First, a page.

Nor do the very powerful rich hang out in squats in abandoned warehouses as Damani’s crew has repurposed as “our own gated community.” On Doo Wop’s utopian campus, protected by wild blackberry bushes and a human-based security system, undocumented workers eat free meals, homeless people sleep in provided tents, and bicycles are available to borrow for free, and clothing is up for grabs, including Damani’s “cherished army.” ‘. surplus coat someone else had cultivated by sewing patches over flags and brands. Doo Wop also hosts activist gatherings of gig workers like Damani, who are organizing against the system that exploits them.

From the first pages of the book, our protagonist’s life of not-so-quiet desperation is driven home by her creator’s powerful prose. Damani looks in her car’s rearview mirror and says, “My teeth were yellow, but cigarettes and coffee were too good for me to care. They made love in my mouth like it was New Year’s Eve and they had no good intentions.” And to express the RideShare driver’s financial desperation, “I had made $103.80 that day. … It came out to almost $9 an hour. … Sure, a day’s salary in the hundreds sounds good, but we were chewed up and spit out to have it.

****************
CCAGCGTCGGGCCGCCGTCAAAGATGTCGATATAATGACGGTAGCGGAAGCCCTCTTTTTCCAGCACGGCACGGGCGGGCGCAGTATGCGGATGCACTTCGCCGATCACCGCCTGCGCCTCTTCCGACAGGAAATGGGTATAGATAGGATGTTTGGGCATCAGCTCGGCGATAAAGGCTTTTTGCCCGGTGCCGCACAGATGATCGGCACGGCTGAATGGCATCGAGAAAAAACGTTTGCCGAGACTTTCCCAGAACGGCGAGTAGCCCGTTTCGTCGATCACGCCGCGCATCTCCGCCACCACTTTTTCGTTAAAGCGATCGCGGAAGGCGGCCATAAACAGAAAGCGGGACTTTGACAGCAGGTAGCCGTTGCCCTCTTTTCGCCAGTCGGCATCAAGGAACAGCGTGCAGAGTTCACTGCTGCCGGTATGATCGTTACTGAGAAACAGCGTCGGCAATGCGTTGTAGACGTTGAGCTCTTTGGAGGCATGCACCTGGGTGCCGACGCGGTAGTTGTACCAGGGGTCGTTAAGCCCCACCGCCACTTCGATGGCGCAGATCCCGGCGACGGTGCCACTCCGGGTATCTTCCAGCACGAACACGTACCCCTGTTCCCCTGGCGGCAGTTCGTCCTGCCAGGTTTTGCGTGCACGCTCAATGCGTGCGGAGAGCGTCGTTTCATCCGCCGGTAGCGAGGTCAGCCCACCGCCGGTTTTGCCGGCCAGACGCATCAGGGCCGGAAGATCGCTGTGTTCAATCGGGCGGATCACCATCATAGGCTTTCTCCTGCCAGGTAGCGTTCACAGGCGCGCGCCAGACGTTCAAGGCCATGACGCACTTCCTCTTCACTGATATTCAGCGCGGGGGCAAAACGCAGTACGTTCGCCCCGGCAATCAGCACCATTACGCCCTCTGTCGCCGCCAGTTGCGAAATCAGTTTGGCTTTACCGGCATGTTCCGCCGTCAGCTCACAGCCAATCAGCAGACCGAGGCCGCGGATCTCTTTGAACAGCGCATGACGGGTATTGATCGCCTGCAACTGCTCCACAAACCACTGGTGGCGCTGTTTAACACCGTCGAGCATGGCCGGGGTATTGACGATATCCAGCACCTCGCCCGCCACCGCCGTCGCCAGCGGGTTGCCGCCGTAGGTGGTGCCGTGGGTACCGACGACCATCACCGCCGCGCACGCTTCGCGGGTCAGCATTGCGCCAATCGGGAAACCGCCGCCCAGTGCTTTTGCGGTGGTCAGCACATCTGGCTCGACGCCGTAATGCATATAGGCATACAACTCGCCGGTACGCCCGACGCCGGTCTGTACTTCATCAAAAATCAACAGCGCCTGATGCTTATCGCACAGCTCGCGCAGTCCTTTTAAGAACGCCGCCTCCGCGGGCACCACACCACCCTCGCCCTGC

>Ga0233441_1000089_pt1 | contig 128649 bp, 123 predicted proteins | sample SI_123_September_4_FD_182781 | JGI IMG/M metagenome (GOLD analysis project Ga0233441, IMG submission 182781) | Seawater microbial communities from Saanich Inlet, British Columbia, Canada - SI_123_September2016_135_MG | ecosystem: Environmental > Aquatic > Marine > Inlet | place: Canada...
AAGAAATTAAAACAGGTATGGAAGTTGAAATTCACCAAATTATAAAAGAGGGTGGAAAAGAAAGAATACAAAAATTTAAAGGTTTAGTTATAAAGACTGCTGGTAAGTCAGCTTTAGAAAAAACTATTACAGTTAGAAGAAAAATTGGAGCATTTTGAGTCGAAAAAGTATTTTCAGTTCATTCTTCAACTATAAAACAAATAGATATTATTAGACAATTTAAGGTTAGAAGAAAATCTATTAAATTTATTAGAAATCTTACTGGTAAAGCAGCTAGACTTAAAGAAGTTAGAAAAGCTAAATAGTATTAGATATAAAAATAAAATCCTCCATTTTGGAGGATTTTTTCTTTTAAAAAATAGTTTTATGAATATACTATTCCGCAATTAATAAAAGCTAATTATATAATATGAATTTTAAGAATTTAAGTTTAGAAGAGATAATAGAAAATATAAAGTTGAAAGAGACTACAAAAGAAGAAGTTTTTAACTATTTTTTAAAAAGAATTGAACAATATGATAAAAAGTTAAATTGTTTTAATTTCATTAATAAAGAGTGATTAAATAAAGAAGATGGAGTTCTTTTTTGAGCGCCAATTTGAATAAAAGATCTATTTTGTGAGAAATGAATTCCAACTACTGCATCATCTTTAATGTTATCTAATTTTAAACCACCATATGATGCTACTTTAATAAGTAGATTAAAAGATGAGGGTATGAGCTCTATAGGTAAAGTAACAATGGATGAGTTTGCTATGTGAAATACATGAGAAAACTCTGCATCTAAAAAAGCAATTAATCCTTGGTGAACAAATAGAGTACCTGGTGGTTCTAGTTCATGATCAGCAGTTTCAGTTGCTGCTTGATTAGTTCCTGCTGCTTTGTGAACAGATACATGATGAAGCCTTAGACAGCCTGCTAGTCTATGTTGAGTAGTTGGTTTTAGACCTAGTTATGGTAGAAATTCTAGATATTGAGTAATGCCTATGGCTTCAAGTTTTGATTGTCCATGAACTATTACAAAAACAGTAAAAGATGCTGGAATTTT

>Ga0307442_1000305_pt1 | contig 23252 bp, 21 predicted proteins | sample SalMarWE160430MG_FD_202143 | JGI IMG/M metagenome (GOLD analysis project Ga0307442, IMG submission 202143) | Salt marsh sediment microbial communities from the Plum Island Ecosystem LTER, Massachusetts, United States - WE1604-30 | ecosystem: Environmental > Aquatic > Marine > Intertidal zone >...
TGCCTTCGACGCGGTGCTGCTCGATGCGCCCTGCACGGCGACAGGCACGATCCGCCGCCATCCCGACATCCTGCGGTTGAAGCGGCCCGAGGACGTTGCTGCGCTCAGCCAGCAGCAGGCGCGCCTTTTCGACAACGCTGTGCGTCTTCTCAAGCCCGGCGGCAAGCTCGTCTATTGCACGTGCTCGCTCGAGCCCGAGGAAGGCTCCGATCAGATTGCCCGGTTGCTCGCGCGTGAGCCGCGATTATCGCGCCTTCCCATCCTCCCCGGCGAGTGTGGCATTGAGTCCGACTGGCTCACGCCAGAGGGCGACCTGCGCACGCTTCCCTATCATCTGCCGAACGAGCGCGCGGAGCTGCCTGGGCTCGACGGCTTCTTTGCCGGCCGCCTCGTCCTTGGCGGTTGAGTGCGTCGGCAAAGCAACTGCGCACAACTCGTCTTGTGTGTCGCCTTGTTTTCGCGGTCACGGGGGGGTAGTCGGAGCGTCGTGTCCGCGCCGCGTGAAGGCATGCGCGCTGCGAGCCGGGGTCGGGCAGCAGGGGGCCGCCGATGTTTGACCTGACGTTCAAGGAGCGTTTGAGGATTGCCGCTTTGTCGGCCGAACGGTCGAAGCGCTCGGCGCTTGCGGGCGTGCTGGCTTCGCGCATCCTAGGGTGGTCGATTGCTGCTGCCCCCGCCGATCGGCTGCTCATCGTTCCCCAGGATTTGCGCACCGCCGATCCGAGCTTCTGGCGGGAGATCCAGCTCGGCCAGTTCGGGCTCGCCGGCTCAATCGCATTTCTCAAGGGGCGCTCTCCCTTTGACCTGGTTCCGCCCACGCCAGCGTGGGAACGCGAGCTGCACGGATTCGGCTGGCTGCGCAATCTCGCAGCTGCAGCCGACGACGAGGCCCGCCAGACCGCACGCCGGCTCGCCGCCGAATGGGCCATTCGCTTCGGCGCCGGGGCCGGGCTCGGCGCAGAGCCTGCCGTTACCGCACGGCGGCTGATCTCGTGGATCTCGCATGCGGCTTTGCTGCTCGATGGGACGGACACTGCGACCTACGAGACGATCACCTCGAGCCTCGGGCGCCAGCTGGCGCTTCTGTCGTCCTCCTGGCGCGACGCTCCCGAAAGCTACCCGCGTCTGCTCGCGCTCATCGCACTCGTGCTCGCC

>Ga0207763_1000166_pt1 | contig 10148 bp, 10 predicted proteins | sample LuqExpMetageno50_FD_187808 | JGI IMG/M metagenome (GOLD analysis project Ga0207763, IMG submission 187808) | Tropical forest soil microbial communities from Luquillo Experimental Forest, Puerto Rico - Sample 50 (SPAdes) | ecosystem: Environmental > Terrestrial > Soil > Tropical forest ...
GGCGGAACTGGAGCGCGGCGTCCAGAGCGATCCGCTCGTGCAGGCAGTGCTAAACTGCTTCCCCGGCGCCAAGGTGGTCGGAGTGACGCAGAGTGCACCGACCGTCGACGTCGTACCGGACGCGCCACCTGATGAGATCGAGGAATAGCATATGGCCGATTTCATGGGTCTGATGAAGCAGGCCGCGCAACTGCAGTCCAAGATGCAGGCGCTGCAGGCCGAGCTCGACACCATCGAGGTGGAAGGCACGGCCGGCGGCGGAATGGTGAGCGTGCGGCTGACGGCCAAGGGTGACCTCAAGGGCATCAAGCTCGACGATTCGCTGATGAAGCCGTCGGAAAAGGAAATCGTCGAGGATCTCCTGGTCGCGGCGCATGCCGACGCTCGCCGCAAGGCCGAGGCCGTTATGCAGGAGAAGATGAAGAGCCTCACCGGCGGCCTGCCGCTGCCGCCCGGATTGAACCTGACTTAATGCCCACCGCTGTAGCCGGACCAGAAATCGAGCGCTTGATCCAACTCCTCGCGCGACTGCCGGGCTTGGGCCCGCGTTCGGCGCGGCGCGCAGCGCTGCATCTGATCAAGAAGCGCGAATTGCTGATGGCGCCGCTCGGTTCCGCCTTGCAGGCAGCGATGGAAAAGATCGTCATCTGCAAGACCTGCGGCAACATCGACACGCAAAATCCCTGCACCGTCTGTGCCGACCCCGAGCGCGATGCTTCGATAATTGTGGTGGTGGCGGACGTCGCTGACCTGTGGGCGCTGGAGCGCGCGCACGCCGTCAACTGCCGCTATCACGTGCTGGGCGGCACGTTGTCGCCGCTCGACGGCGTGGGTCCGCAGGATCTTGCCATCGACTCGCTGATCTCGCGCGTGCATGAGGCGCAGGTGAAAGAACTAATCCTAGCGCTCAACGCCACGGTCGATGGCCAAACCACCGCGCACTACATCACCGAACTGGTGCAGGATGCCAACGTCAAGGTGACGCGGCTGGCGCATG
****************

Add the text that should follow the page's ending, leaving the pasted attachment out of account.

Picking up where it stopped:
The Guns publisher describes the novel as “a gender-reversed reboot of the 1970s film Taxi Driver”. I looked for tie-ins when I started reading, but the characters and story pulled me in too fast and too deeply to enter that kind of analytical water. Was the comp legit or contrived? In both cases it is unnecessary. “Your Driver Is Waiting” has its own speed and style.

Just when the grimness of Damani’s livelihood threatens to sink her and the reader, the archetypal Good Thing happens. (Or so it seems.) Damani comes across a beautiful, blonde, blue-eyed daughter of a wealthy man named Jolene. Literal. With her car. Just soft enough for the two to meet cute. Just enough to save Damani from her treadmill life. (Or so it seems.)

“She smiled when she saw me, or maybe that was just her face in pain,” Damani recalled. “Her blue eyes sparkled, which made me think she had never cried a tear in her life. ‘Do you speak English,’ she said.”

Despite the racist opener, Jolene and Damani go to the races. Evoked vividly, their chemistry is palpable, such as when Jolene greets Damani at one of the many benefactor fundraisers she hosts. “Jolene… ran her hand down my forearm, closing her fingers between mine before pulling them away like satin ribbons tickling my skin.”